Monday, September 26, 2011
Monday Post Race
I didn't fall, I didn't break anything, I didn't obstruct the trail. It was a beautiful day. I am so glad I did this race. Even though my friend and I did come in last in the half marathon. I knew that would happen since this is a serious race... there are only real runners there. And then there was me. And although I love the big races with the old, slow, and fat people, because they are a lot more like me than my mind allows me to realize, and usually at least a couple of them will finish after me - it was awesome to be at a race that was an adventure!
At our meeting we have a man who has returned after a long absence - he is sober - but he has taken to interrupting people and telling them to wrap it up if they aren't talking about alcoholism. I wondered how often I talk about alcoholism in meetings. How often do I talk about alcoholism specifically here? Probably not very often.
But Being Sober, now, that is a whole different topic. And that is what I like to talk about. So, in case you need me to draw the parallel (which I know most of you don't), here it is.
When I drank, I ran most mornings. I ran a whole lot better than I do now. I was always gonna run this race or that race. I was always talking about it. But somehow I never got around to filling out a registration form and sending in some money. I never got to experience a race morning because I never followed through with much of anything.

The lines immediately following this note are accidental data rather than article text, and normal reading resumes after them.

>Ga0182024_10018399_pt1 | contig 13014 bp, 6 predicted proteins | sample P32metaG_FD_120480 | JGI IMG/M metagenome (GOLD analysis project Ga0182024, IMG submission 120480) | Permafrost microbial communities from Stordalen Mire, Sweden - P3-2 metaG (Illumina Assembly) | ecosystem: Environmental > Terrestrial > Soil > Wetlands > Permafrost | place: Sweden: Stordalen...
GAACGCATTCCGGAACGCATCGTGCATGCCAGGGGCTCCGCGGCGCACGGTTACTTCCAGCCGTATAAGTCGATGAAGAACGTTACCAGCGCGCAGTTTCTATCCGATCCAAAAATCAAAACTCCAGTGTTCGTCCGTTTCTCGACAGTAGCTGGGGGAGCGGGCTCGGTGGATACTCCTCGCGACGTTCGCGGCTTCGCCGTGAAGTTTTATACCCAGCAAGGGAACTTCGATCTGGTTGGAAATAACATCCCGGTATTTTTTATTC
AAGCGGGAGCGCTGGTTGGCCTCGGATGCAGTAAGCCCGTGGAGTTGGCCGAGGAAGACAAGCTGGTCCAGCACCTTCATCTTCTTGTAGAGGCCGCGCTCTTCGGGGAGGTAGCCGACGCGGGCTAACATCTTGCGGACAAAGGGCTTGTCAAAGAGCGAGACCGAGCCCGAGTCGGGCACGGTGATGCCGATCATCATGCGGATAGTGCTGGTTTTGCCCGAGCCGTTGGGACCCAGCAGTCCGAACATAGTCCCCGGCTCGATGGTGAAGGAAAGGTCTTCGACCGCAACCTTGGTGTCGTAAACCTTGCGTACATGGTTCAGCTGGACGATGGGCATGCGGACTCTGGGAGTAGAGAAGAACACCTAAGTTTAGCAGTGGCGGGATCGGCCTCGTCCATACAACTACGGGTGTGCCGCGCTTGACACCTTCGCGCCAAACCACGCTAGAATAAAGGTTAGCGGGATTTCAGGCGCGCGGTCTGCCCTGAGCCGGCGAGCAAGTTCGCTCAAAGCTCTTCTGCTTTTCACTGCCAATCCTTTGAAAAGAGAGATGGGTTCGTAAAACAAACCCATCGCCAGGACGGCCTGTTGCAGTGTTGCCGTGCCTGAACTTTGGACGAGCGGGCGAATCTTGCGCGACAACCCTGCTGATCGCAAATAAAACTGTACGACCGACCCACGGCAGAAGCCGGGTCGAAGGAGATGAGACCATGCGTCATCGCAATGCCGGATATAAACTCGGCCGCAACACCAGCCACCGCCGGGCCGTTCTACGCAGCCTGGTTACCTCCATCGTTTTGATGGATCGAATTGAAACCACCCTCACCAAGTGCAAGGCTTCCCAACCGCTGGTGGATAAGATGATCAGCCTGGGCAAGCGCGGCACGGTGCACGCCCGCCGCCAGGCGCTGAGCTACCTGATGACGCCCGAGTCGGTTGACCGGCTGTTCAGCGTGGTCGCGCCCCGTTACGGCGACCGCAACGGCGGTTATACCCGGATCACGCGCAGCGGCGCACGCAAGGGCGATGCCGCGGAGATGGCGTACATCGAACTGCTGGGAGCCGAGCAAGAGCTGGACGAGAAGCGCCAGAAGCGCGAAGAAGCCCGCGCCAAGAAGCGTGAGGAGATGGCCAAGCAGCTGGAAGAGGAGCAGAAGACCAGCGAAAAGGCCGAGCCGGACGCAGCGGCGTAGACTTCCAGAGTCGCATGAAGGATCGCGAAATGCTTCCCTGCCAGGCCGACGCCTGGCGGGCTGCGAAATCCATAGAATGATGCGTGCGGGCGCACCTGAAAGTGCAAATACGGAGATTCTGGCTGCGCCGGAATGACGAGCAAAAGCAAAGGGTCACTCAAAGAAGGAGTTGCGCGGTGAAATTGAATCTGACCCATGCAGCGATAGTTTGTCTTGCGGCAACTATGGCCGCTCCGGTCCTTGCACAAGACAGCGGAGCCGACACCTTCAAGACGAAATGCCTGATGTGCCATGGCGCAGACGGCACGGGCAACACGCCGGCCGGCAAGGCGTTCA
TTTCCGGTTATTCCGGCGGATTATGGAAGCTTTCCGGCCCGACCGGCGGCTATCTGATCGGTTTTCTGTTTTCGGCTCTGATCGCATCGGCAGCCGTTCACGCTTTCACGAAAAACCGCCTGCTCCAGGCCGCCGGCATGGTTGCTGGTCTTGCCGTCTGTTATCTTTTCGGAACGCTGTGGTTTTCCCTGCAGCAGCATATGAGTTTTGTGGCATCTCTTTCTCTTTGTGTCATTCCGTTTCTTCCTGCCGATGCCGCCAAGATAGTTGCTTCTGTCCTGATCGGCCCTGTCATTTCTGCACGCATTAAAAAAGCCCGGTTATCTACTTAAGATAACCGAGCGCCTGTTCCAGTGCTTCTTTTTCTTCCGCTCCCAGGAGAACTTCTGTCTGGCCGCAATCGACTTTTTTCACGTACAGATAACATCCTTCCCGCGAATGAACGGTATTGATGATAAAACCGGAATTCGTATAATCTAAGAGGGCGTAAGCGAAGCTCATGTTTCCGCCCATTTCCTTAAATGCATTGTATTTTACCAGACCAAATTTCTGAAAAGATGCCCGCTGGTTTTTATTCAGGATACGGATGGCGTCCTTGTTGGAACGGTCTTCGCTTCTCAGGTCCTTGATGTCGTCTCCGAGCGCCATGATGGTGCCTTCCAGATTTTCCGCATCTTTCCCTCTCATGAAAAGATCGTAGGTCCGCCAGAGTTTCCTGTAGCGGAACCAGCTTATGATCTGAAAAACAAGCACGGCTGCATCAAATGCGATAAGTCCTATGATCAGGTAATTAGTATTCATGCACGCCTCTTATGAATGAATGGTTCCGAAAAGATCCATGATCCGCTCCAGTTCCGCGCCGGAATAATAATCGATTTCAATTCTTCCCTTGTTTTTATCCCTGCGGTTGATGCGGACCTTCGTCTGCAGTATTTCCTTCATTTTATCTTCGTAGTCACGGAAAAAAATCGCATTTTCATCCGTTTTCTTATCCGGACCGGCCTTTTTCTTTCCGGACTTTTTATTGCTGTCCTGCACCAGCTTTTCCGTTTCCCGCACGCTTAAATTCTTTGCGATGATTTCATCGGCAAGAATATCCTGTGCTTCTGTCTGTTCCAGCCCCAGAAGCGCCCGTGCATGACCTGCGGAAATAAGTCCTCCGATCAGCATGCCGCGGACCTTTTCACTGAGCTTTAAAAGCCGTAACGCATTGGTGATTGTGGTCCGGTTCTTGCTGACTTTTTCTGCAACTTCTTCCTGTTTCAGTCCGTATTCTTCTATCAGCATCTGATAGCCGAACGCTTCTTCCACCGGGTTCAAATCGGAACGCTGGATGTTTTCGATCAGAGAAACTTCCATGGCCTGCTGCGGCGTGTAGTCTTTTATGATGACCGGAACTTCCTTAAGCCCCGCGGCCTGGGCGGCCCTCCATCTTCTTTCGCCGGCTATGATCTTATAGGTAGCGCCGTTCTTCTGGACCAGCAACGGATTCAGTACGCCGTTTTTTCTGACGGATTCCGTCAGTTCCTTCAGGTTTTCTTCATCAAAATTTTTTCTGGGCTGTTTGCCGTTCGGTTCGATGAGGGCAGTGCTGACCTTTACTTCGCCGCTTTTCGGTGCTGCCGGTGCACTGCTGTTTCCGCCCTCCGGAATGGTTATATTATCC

When I was nearing 3 years of sobriety, I decided to participate in my first race. It was the 1987 Bolder Boulder 10K. I bought running shoes and a little running outfit to train in. I trained for the race. I registered for it. And on race day, I showed up and ran. I ran it with a cigarette and matches in the pocket of my little running shorts, but I ran it. As the runners finish the race, they run into Folsom Stadium at CU Boulder... there are people all around cheering. When I ran into that stadium on that day in 1987, I wept for joy. I knew those people weren't necessarily cheering for me - but they were cheering for me, because I was one of 30,000 people who had laced up their shoes that morning and gotten out and run. I had become someone who actually did things instead of just talking about them.
Slowly, slowly, slowly, life changes if you just don't pick up a drink - one day at a time. God can get to work on us if we let him. I am so incredibly grateful for what he has given to me and taken away from me in my life.